Getting ready for a trade show can be overwhelming, even for those of us who are regular exhibitors. Early in my career, I was at a show every fifth week, which made life quite busy for a year or two. To make it simple for all of us, here's a quick and easy calendar of activities you need to keep in mind.
Initiating public relations activities, even at the most minimal level, is always beneficial.
Profitable PR, though, requires an investment of time and money to fully realize ROI.
Sending out a press release every month “just because” will get your name out there. Whether it is to the right people remains to be seen.
Once upon a time, I covered trade shows as a market analyst for a major consumer publication. Shortly thereafter I flipped to the other side of the desk and ended up with a press conference on one side of the Consumer Electronics Show and a photo shoot clear across the exhibition hall. Let’s just say that roller skates were very much on my mind by the time I finished my Mrs. Doubtfire dash back and forth across the crowded exhibit halls.
I empathize with journalists who have been given the immense task of covering trade shows, scouting for new trends, and trying to maintain relationships with industry leaders. That is why when I have a client exhibiting, I try to be a resource to media covering the show by helping them identify my clients’ product introductions long before the show, setting up interviews or, better still, pre-show interviews to save journalist’s precious time, jet-lagged exhaustion, and, especially, their shoe leather.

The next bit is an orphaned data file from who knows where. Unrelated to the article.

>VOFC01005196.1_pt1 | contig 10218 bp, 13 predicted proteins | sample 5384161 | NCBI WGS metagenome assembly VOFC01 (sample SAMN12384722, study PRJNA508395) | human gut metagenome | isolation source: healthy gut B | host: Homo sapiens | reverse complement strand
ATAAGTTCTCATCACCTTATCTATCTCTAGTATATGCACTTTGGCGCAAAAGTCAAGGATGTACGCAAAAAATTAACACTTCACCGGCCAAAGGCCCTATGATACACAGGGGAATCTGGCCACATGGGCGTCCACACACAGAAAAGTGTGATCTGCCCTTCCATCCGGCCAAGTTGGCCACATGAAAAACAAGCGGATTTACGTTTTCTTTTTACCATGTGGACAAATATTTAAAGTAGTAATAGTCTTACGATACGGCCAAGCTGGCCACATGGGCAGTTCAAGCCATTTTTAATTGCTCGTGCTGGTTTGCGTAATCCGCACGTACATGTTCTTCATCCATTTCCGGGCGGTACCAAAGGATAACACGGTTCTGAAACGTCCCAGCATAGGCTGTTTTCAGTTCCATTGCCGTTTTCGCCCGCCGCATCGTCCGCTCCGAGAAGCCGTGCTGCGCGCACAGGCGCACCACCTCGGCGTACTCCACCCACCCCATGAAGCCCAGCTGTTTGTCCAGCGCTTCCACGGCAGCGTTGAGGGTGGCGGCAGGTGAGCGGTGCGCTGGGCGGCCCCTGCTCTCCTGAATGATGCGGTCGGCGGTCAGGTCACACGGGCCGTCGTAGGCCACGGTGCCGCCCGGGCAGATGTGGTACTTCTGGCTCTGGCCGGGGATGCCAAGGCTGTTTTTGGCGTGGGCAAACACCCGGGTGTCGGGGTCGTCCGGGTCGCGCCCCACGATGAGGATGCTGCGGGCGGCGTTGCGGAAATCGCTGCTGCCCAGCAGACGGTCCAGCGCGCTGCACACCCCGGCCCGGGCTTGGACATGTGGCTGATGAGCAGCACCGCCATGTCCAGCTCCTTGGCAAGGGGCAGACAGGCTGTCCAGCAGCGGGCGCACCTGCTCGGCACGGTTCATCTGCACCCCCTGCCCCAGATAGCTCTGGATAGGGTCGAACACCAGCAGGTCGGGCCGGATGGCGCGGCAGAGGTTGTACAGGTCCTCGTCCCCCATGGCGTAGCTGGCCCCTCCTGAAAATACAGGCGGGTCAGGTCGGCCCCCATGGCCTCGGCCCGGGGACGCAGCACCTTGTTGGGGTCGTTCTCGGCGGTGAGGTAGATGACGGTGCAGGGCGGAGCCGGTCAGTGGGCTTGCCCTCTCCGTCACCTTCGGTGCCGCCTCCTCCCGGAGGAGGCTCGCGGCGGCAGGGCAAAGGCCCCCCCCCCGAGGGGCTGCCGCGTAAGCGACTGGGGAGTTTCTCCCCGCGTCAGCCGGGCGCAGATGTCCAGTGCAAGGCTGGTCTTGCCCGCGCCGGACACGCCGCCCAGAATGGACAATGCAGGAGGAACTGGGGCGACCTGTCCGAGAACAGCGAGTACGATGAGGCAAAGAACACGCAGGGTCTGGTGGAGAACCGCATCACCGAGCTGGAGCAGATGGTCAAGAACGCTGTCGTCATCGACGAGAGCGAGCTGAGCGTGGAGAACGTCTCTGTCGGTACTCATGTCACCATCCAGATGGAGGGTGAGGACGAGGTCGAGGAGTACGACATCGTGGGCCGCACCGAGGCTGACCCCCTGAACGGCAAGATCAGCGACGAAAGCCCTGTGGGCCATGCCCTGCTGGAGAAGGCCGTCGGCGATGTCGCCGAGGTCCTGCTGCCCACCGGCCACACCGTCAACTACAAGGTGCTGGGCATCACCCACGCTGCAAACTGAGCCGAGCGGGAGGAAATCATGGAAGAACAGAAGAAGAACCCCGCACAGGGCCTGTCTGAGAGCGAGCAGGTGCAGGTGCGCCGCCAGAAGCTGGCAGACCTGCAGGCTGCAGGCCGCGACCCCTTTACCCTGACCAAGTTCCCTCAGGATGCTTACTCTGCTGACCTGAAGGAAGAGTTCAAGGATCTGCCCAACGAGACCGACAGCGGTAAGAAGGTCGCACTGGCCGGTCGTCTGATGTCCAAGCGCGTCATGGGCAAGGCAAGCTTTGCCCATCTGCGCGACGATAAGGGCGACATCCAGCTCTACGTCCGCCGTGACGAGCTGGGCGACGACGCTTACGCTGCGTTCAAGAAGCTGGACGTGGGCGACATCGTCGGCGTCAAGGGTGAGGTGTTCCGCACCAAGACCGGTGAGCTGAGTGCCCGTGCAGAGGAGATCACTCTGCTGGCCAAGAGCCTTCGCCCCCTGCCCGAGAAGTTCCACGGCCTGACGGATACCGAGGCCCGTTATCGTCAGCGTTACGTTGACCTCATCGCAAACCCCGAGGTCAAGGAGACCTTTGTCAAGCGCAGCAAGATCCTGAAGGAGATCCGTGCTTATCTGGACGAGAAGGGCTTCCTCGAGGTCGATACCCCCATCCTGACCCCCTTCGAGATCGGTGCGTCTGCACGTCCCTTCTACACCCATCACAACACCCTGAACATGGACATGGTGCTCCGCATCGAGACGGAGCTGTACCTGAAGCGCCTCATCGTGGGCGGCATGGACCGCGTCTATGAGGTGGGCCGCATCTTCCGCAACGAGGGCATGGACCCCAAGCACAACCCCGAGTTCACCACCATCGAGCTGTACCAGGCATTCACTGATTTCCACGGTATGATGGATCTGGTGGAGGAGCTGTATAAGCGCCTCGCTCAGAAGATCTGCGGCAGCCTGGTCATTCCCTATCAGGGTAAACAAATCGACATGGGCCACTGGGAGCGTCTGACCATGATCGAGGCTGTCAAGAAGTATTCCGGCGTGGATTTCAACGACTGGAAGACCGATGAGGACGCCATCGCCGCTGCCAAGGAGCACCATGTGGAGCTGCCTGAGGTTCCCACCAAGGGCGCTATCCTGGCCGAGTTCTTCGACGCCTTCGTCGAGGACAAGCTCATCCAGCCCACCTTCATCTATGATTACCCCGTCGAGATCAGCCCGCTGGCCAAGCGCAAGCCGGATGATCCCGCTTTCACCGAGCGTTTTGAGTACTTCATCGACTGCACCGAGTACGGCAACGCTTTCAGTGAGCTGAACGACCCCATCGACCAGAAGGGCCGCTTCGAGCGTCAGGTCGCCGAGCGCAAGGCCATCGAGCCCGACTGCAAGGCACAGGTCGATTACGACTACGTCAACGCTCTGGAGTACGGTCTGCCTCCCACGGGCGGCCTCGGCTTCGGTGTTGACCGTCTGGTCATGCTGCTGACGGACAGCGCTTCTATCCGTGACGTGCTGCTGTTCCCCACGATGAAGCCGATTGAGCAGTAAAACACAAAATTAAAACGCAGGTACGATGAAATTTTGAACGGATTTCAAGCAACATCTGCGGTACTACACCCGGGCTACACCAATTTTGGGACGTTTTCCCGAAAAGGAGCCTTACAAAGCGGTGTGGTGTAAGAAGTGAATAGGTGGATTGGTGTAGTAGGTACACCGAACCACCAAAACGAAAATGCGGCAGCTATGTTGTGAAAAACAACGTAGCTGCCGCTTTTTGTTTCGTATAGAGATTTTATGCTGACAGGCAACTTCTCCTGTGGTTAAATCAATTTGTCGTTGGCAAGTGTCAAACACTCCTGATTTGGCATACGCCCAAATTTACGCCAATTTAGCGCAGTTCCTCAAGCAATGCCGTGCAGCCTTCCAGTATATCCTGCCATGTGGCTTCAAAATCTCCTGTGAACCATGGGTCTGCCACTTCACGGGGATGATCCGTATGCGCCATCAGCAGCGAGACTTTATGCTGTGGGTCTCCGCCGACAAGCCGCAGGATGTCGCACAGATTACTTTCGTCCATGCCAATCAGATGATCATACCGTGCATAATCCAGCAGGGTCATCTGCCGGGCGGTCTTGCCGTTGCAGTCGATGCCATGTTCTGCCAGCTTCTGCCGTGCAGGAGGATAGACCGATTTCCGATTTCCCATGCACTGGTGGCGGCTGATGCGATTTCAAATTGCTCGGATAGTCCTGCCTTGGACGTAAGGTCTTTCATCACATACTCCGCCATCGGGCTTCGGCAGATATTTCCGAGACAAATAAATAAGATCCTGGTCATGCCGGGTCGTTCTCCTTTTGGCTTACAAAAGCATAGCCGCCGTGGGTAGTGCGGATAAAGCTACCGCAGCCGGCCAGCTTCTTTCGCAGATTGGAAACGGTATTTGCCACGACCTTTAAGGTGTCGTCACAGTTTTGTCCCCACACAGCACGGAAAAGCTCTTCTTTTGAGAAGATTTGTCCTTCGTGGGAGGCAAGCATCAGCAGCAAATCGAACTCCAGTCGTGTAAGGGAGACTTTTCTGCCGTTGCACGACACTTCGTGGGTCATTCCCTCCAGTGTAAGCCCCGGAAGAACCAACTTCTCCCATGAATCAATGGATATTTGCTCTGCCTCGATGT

Let’s start with a simple statement: in the age of AI, person-to-person communications are as important as ever. Anyone at any organization can become a content generating powerhouse, using AI to “write” post after post, blog after blog, article after article. Of course, all this content needs to be reviewed by great editors – since AI writing is bland and repetitive - but that’s another blog…
Nothing blows people’s minds more than turning down their business, especially in Israel’s business culture. As business people with a strong, American background, we seek to work in a win-win paradigm. Sometimes a request/demand/deadline/approach just won't work or is unreasonable. People are often incredulous when we decline to accept in an ill-conceived request, even when our decision is accompanied by a detailed explanation.
So, you are getting ready to hire your PR team. (We're hoping it's us, of course.) No matter what, here are some tips that will help maximize the relationship.